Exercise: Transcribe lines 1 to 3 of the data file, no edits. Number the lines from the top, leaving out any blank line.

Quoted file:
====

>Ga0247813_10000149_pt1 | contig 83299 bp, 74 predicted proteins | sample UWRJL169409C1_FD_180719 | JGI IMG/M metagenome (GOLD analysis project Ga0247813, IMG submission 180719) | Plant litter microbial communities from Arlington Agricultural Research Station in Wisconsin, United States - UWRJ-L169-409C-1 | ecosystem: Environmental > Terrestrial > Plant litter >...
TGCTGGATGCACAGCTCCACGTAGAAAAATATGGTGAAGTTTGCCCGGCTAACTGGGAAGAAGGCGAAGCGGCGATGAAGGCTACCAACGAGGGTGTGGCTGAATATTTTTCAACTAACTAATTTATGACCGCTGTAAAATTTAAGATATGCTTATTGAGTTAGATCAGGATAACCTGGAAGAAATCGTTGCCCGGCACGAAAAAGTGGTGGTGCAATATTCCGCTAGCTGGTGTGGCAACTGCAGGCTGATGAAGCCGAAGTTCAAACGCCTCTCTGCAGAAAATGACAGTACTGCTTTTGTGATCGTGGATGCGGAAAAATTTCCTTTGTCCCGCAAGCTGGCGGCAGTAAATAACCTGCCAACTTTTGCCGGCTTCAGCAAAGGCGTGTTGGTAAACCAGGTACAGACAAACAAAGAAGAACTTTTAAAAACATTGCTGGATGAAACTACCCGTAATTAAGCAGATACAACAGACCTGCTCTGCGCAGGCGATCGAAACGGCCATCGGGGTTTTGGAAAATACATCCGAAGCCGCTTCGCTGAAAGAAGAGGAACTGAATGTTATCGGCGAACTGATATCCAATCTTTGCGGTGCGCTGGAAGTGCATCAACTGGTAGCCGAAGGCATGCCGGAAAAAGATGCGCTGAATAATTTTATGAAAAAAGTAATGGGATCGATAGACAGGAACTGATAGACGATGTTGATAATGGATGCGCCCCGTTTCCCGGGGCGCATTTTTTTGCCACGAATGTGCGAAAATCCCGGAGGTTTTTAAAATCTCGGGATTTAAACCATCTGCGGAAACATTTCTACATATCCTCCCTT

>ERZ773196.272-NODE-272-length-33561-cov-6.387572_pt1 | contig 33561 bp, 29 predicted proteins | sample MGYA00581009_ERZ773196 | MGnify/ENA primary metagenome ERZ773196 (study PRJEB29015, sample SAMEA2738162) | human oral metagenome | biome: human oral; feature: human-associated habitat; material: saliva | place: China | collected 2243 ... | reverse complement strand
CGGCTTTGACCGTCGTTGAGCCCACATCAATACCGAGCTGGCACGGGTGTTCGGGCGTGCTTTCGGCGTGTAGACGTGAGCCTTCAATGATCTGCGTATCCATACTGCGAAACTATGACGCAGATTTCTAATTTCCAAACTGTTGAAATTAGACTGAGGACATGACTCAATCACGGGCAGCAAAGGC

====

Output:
>Ga0247813_10000149_pt1 | contig 83299 bp, 74 predicted proteins | sample UWRJL169409C1_FD_180719 | JGI IMG/M metagenome (GOLD analysis project Ga0247813, IMG submission 180719) | Plant litter microbial communities from Arlington Agricultural Research Station in Wisconsin, United States - UWRJ-L169-409C-1 | ecosystem: Environmental > Terrestrial > Plant litter >...
TGCTGGATGCACAGCTCCACGTAGAAAAATATGGTGAAGTTTGCCCGGCTAACTGGGAAGAAGGCGAAGCGGCGATGAAGGCTACCAACGAGGGTGTGGCTGAATATTTTTCAACTAACTAATTTATGACCGCTGTAAAATTTAAGATATGCTTATTGAGTTAGATCAGGATAACCTGGAAGAAATCGTTGCCCGGCACGAAAAAGTGGTGGTGCAATATTCCGCTAGCTGGTGTGGCAACTGCAGGCTGATGAAGCCGAAGTTCAAACGCCTCTCTGCAGAAAATGACAGTACTGCTTTTGTGATCGTGGATGCGGAAAAATTTCCTTTGTCCCGCAAGCTGGCGGCAGTAAATAACCTGCCAACTTTTGCCGGCTTCAGCAAAGGCGTGTTGGTAAACCAGGTACAGACAAACAAAGAAGAACTTTTAAAAACATTGCTGGATGAAACTACCCGTAATTAAGCAGATACAACAGACCTGCTCTGCGCAGGCGATCGAAACGGCCATCGGGGTTTTGGAAAATACATCCGAAGCCGCTTCGCTGAAAGAAGAGGAACTGAATGTTATCGGCGAACTGATATCCAATCTTTGCGGTGCGCTGGAAGTGCATCAACTGGTAGCCGAAGGCATGCCGGAAAAAGATGCGCTGAATAATTTTATGAAAAAAGTAATGGGATCGATAGACAGGAACTGATAGACGATGTTGATAATGGATGCGCCCCGTTTCCCGGGGCGCATTTTTTTGCCACGAATGTGCGAAAATCCCGGAGGTTTTTAAAATCTCGGGATTTAAACCATCTGCGGAAACATTTCTACATATCCTCCCTT

>ERZ773196.272-NODE-272-length-33561-cov-6.387572_pt1 | contig 33561 bp, 29 predicted proteins | sample MGYA00581009_ERZ773196 | MGnify/ENA primary metagenome ERZ773196 (study PRJEB29015, sample SAMEA2738162) | human oral metagenome | biome: human oral; feature: human-associated habitat; material: saliva | place: China | collected 2243 ... | reverse complement strand